Richard Epstein: 'More Probable Than Not…Total Number of Deaths at Under 50,000'

The worst-case scenarios projecting millions of deaths don't take into account adaptive behaviors.


From the available data, says New York University law professor Richard Epstein, "it seems more probable than not that the total number of cases worldwide will peak out at well under 1 million, with the total number of deaths at under 50,000…In the United States, if the total death toll increases at about the same rate, the current 67 deaths should translate into about 500 deaths at the end."

In the latest Reason Interview podcast, Epstein, who is also a fellow at the University of Chicago's Center for Clinical Medical Ethics and a podcaster and columnist at Ricochet, explains his math, which draws on his work dealing with the AIDS epidemic in the 1980s and '90s. He also tells Nick Gillespie that the stimulus plans being floated are unlikely to help the economy in the short run and cause major problems in the long run, why he thinks local and state governments are overreacting by shutting down businesses and schools, and why he expects the crisis to ease up in a few months.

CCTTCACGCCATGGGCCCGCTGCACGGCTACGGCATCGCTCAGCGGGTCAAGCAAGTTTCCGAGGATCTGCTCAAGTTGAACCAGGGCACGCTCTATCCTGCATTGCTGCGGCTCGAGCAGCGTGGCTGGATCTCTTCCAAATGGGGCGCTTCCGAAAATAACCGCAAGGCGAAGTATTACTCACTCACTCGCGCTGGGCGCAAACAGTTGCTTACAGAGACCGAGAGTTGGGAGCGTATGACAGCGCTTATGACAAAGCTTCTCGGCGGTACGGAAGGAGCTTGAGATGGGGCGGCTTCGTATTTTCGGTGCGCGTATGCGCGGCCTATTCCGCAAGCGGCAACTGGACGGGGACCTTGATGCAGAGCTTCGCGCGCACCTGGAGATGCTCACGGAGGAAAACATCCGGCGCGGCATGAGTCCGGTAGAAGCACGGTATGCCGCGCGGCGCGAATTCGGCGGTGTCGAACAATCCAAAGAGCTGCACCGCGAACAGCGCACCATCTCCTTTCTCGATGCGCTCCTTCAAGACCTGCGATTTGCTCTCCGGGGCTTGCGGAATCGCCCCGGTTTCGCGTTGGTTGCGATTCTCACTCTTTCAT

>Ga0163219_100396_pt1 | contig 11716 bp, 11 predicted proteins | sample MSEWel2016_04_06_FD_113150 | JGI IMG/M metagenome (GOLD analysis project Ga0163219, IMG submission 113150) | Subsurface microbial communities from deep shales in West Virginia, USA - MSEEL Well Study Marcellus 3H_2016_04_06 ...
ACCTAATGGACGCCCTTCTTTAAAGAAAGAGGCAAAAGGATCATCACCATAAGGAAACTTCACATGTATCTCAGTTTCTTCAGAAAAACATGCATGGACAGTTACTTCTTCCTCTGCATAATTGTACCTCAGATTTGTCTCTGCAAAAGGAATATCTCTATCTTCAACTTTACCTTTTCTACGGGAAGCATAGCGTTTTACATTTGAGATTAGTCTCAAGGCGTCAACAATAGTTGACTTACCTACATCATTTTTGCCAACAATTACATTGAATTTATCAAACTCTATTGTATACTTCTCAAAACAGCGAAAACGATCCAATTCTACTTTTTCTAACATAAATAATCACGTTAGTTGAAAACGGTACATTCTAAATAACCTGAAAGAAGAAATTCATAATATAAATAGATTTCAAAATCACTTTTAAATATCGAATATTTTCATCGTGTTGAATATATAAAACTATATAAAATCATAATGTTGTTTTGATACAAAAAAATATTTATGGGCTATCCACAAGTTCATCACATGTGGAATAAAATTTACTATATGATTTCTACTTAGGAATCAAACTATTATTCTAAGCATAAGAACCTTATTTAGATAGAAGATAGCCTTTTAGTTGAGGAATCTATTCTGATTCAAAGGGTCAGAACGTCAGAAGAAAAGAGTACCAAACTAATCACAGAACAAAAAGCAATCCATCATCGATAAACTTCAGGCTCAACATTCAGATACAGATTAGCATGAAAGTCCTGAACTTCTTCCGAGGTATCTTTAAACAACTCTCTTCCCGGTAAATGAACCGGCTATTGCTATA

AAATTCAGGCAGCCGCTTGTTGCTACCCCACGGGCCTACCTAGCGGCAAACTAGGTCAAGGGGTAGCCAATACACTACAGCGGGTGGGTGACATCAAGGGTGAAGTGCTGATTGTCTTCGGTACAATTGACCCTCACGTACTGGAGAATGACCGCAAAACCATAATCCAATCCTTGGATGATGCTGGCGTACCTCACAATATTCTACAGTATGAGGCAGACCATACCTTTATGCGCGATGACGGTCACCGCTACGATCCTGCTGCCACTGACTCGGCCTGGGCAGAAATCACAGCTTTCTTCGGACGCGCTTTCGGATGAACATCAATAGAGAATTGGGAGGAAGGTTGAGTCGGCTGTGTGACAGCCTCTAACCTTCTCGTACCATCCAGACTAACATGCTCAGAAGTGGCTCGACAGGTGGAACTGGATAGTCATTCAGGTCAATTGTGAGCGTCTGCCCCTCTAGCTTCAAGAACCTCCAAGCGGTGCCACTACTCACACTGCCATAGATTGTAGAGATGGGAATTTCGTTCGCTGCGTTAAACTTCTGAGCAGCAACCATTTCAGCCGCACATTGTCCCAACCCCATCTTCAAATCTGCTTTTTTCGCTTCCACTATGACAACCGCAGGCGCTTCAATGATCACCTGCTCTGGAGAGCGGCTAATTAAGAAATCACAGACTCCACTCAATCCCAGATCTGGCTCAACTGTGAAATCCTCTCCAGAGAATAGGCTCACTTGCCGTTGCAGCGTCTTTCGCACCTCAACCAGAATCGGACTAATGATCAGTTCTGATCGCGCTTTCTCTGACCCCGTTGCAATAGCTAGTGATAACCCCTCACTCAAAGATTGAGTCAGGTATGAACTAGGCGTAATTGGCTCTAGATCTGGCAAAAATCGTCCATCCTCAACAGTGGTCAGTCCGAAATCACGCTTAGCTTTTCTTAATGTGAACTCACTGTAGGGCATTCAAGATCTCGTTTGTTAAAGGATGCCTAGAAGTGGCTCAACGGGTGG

Audio production by Ian Keyser.

Photo credit: Richard Epstein speaks during the Margaret Thatcher Conference on Liberty, Niklas Halle'n/Newscom

Related articles:

"Coronavirus Isn't a Pandemic," Richard Epstein, Ricochet

"Avoid Redistribution Schemes To Limit Coronavirus Fallout," Richard Epstein, Las Vegas Review-Journal

The Libertarian podcast archives, Ricochet